In my mind's eye, I can still see that familiar orange and yellow 45-rpm label rotating on my little Sit and Play record player. The platter — the Beach Boys' "Barbara Ann" backed with "Girl Don't Tell Me" — was a key artifact in my young life, a gateway drug responsible for years and years of vinyl abuse. I smile a little and break out into Baa Baa Baa ... Baa Barbara Ann whenever I think of it.
The 7-inch disc — Capitol 5561 to the initiated — may not have been the first record I ever owned, but it was the first I can remember falling in love with. I spent hours marveling at this shiny piece of black. The A-side of the single, I would later find out, was a cover of a much-beloved doo-wop song — a tune nearly as old as rock 'n' roll; the B-side was a prime example of head Beach Boy Brian Wilson's deceptively simple songwriting style — its plaintive story of a doomed summer romance seemed impossibly sad to me, even when I was too young to realize what nostalgia (or even romance) was.
Flash forward more than 40 years. I remain transfixed by vinyl records. I'm constantly surrounded by 45s, EPs, flexi-discs, 12-inch disco singles and crates and crates of long-play albums. It doesn't even matter that I don't have a working turntable in my home — I couldn't get rid of these things even if I tried. Records are in my DNA and key parts of my resumé — at various points I've been a collector, a disc reviewer, a vinyl DJ, an LP dealer, a record show organizer; I've chased down Italian disco, Canadian psychedelia, Korean colored vinyl, Virginia rockabilly, Detroit funk, even bizarre children's music and BBC documentary discs.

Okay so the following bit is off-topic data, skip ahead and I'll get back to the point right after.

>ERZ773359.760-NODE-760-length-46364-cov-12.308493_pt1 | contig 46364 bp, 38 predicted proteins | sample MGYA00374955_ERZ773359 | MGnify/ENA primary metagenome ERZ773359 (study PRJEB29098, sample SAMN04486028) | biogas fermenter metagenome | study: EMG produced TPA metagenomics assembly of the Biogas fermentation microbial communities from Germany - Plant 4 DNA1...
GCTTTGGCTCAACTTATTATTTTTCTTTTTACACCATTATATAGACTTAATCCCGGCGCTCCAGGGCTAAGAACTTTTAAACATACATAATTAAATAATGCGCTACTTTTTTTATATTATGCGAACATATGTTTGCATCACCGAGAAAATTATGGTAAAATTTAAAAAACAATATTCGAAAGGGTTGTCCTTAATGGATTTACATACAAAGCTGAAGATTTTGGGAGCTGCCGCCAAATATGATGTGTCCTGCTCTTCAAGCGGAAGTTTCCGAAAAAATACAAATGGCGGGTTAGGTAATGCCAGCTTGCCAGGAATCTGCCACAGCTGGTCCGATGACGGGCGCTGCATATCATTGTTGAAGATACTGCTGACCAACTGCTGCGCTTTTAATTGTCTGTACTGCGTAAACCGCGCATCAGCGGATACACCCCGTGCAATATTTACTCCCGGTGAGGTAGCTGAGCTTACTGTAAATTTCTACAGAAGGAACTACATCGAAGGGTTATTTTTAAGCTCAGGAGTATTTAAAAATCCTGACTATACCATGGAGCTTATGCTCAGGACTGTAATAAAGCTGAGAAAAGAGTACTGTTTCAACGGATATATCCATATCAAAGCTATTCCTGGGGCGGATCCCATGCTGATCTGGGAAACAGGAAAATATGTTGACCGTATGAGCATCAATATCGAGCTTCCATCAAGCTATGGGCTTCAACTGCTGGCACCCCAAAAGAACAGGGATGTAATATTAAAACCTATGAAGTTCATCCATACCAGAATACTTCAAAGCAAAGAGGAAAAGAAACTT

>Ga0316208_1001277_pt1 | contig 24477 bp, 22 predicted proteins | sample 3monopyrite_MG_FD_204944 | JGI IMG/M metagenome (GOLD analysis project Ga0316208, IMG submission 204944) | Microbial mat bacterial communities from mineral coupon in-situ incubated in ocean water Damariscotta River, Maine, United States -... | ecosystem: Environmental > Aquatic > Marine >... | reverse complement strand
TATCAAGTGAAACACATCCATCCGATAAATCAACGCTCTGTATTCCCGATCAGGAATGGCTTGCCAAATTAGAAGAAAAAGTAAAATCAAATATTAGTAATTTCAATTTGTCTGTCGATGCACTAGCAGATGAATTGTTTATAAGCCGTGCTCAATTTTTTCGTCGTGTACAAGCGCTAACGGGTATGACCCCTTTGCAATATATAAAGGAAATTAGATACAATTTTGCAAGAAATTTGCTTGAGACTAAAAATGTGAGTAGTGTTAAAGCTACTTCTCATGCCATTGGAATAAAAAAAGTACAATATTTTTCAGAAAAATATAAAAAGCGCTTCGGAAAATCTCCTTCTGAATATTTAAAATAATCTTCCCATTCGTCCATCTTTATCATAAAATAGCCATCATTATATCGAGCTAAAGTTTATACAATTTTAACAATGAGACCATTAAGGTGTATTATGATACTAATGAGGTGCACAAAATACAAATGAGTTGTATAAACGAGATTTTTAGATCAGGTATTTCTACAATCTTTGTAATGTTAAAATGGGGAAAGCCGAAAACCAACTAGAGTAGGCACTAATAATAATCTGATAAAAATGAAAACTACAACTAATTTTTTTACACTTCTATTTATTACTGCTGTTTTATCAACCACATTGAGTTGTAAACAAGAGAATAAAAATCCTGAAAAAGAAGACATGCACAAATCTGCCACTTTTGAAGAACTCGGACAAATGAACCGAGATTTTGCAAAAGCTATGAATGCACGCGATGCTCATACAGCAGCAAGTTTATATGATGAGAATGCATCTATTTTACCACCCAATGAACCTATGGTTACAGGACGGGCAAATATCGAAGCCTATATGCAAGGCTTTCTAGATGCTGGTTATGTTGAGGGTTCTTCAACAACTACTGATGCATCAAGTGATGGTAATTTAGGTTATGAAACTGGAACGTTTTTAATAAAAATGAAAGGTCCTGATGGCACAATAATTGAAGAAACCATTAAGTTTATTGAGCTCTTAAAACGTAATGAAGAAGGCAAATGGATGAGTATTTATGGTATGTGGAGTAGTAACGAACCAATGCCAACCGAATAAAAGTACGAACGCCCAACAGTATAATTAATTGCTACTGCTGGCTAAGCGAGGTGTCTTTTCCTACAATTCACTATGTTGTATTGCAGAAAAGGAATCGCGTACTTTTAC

Thing is, I'm not alone. I live in Richmond, where vinyl has not only survived — despite the best efforts of the music industry — but also thrived. Here, in defiance of trends, new record stores are opening up, new labels are issuing music by modern bands and young people are abandoning the ease of digital downloading and those dreaded platinum Frisbees to embrace something a bit warmer, a tad more circular and hypnotizing; something that carries a little bit of history along with its surface noise.
Style Weekly's 2011 music issue embraces, and documents, our city's longtime passion for groove-making. You'll meet the new vinyl enthusiasts of Richmond, find out about the city's tireless collectors and entrepreneurs, and hear more about R-Town's formidable vinyl back story. Your soundtrack will be a 22-track compilation of some of Richmond's finest music makers — many of whom continue to release their music on vinyl.
Maybe it shouldn't surprise us that Richmond still embraces a failed format such as the vinyl record — this is, after all, the place where discontinued shelf items like the Civil War remain hot commodities. What should surprise is how passionate the embrace remains, how locked in groove step we are. In other words, if you think my vinyl abuse is bad, wait until you meet my neighbors. — Don Harrison